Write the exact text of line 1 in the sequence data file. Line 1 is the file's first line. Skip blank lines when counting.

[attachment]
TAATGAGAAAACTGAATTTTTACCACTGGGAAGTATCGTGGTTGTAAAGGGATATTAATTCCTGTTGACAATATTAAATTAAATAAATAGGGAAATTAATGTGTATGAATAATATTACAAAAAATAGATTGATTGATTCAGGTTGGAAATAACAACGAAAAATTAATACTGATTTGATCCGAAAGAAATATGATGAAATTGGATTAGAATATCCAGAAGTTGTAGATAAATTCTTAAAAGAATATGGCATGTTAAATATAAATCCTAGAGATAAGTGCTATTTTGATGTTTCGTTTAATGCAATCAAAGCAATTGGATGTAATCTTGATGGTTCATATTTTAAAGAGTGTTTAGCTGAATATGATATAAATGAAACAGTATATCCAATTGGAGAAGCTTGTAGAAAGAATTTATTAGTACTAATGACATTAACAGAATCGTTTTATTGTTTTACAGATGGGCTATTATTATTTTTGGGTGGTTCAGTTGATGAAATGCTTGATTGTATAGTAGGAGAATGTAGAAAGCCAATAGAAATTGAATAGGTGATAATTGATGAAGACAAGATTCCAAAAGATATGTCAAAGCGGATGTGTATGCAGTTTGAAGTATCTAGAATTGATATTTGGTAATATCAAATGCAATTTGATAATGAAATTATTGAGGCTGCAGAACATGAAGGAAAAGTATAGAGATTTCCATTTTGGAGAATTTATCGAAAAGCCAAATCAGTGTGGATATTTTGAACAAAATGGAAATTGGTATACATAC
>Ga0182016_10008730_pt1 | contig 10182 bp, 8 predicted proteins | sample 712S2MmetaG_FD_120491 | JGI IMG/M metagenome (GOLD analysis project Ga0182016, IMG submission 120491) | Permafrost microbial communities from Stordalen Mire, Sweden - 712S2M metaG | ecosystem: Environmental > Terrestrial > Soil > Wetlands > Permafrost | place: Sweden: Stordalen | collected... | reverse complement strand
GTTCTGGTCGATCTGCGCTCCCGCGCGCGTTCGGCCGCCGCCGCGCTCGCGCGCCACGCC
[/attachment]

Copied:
TAATGAGAAAACTGAATTTTTACCACTGGGAAGTATCGTGGTTGTAAAGGGATATTAATTCCTGTTGACAATATTAAATTAAATAAATAGGGAAATTAATGTGTATGAATAATATTACAAAAAATAGATTGATTGATTCAGGTTGGAAATAACAACGAAAAATTAATACTGATTTGATCCGAAAGAAATATGATGAAATTGGATTAGAATATCCAGAAGTTGTAGATAAATTCTTAAAAGAATATGGCATGTTAAATATAAATCCTAGAGATAAGTGCTATTTTGATGTTTCGTTTAATGCAATCAAAGCAATTGGATGTAATCTTGATGGTTCATATTTTAAAGAGTGTTTAGCTGAATATGATATAAATGAAACAGTATATCCAATTGGAGAAGCTTGTAGAAAGAATTTATTAGTACTAATGACATTAACAGAATCGTTTTATTGTTTTACAGATGGGCTATTATTATTTTTGGGTGGTTCAGTTGATGAAATGCTTGATTGTATAGTAGGAGAATGTAGAAAGCCAATAGAAATTGAATAGGTGATAATTGATGAAGACAAGATTCCAAAAGATATGTCAAAGCGGATGTGTATGCAGTTTGAAGTATCTAGAATTGATATTTGGTAATATCAAATGCAATTTGATAATGAAATTATTGAGGCTGCAGAACATGAAGGAAAAGTATAGAGATTTCCATTTTGGAGAATTTATCGAAAAGCCAAATCAGTGTGGATATTTTGAACAAAATGGAAATTGGTATACATAC